With Election Day only six months away, election season is already in full swing.
For teenagers, working on a campaign is a great way to learn about the political process and get a behind-the-scenes look at democracy in action.
Getting your child involved in a campaign is easier than you might think. Here are some common myths about political internships:
Myth: You have to be well connected to get your child a political internship.
Truth: You don’t have to have any special connections to get your teen to be part of a campaign. Usually, all the teen needs to do is simply go to a candidate’s website or call the office and submit his or her resume.
Myth: All you’ll do in a political internship is put up signs and answer phones.
Truth: Everyone on a campaign starts by doing grunt work, but interns who prove they’re bright will quickly be given more responsibilities, such as researching policy issues, doing data analysis of neighborhoods, or planning events such as town hall meetings.
Myth: Local races are boring.
Truth: Mick Paskiewicz, a campaign staffer for Joe Walsh’s campaign for the 8th district, says political internships for local congressional races can teach students a lot. “This campaign in particular is going to be one of the most nationally watched races in the country,” Paskiewicz says. “You’re going to see what the big leagues look like.”
Myth: Having a political internship means you have to work at least 100 hours a week.
Truth: “You can put in as much or as little time as you want,” says Adam Roth, 19, who is president of Northwestern’s College Democrats. In general, the difference between volunteering and having a political internship is volunteers show up when they can, and interns make a commitment to come in a certain number of hours per week.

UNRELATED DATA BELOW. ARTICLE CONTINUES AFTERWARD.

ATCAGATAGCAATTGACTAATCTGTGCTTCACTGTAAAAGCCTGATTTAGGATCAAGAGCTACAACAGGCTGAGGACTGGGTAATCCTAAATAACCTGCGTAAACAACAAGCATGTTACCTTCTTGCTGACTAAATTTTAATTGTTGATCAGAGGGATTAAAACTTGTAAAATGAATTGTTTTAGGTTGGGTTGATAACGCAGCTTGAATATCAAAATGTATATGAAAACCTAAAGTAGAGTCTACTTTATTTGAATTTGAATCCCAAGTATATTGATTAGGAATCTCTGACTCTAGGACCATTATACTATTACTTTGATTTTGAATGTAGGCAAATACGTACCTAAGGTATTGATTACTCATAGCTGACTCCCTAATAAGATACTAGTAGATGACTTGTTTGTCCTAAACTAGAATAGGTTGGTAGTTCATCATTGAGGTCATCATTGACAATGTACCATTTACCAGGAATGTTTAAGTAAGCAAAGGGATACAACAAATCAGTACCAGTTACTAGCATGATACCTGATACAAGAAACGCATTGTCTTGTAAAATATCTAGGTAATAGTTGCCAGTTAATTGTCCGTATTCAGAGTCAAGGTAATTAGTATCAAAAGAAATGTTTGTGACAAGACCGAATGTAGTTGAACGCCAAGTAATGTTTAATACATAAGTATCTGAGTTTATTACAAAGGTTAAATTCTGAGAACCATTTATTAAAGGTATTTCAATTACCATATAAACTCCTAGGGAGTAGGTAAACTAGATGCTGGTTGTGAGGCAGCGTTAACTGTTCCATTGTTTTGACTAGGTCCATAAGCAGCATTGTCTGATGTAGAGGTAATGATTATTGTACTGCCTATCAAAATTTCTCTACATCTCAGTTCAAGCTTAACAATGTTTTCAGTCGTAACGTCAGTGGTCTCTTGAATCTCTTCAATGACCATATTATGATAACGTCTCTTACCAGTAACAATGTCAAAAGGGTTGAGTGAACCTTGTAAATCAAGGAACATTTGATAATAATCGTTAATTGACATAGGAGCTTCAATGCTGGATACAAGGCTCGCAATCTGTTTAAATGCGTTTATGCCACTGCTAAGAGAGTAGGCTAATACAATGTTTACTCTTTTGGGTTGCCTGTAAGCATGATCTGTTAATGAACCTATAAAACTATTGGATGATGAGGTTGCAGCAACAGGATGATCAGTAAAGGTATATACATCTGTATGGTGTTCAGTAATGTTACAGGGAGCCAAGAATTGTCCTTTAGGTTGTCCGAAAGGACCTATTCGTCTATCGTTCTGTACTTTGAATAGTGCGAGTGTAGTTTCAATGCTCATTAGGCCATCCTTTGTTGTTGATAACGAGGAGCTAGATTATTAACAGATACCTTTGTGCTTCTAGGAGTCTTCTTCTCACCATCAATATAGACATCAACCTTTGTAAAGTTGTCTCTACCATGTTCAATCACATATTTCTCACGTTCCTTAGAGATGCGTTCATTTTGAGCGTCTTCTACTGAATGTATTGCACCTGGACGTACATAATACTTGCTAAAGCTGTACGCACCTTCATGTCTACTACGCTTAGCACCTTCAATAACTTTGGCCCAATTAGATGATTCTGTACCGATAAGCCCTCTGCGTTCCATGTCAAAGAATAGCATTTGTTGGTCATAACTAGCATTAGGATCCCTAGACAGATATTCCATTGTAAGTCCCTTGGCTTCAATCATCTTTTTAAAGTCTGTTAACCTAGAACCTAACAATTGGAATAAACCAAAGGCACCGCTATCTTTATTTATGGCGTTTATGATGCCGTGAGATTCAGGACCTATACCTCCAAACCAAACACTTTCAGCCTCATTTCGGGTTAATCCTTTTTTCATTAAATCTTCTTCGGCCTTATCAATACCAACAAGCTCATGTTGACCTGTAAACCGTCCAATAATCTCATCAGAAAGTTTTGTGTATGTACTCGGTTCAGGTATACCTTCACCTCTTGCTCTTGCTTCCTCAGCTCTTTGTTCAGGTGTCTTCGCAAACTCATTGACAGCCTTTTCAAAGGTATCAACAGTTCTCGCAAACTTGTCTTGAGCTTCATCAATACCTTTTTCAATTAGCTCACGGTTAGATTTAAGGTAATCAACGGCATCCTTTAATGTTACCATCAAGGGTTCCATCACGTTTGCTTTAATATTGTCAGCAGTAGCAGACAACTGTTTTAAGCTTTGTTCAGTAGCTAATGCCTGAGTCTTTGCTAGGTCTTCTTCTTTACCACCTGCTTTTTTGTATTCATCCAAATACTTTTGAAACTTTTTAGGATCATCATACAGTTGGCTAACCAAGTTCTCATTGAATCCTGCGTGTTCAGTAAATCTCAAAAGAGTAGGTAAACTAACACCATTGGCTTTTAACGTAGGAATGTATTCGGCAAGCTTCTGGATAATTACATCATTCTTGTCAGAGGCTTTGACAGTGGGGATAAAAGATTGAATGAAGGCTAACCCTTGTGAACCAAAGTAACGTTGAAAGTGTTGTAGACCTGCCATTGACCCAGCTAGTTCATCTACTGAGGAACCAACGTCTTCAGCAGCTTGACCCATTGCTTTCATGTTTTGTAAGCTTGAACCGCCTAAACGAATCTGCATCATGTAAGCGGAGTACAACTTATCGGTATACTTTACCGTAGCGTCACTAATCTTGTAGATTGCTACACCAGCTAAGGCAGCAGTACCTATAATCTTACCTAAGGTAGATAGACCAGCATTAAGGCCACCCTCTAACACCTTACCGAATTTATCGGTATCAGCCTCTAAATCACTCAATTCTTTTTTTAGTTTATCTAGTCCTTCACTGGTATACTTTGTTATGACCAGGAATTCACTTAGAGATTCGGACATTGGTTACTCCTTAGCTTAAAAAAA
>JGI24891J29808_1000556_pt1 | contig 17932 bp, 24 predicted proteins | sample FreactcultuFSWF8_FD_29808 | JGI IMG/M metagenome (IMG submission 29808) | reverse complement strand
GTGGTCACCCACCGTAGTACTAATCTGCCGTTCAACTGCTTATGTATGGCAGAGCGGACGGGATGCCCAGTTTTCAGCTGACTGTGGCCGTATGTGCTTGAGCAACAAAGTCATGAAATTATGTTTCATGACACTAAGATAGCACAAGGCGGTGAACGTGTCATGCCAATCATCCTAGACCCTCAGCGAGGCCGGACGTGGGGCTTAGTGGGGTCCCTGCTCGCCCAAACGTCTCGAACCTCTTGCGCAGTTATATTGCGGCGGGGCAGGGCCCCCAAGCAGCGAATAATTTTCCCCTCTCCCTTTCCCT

Myth: You have to be in college to have a political internship.
Truth: Bright high school kids have just as good of a chance to work on a campaign as college students. Bryan Reed, political director for Bob Dold’s campaign in the 10th district, said there was a 7th grader who interned for Mark Kirk’s campaign in 2008 who is still interning today. And Roth, 19, started canvassing for Barack Obama when he was a freshman in high school.
Myth: Having a political internship will look good on your resume.
Truth: Yes, having a political internship will look good on your resume — and it’s a must if your child plans to go into politics. But even if your child is planning to go into a different career, volunteering for a campaign can teach important life skills such as how to work in a fast-paced environment, be resourceful, talk to people articulately and work as part of team.
“It certainly helps career-wise as to be an intern because prospective employers want to see that you… have a broad set of skills,” says Reed Adamson, campaign manager for Brad Schneider’s campaign in the 10th district.
How to Get Involved : Here are some local congressional races that need interns this summer.
Tim Wolfe (Republican)
Jan Schakowsky (Democrat)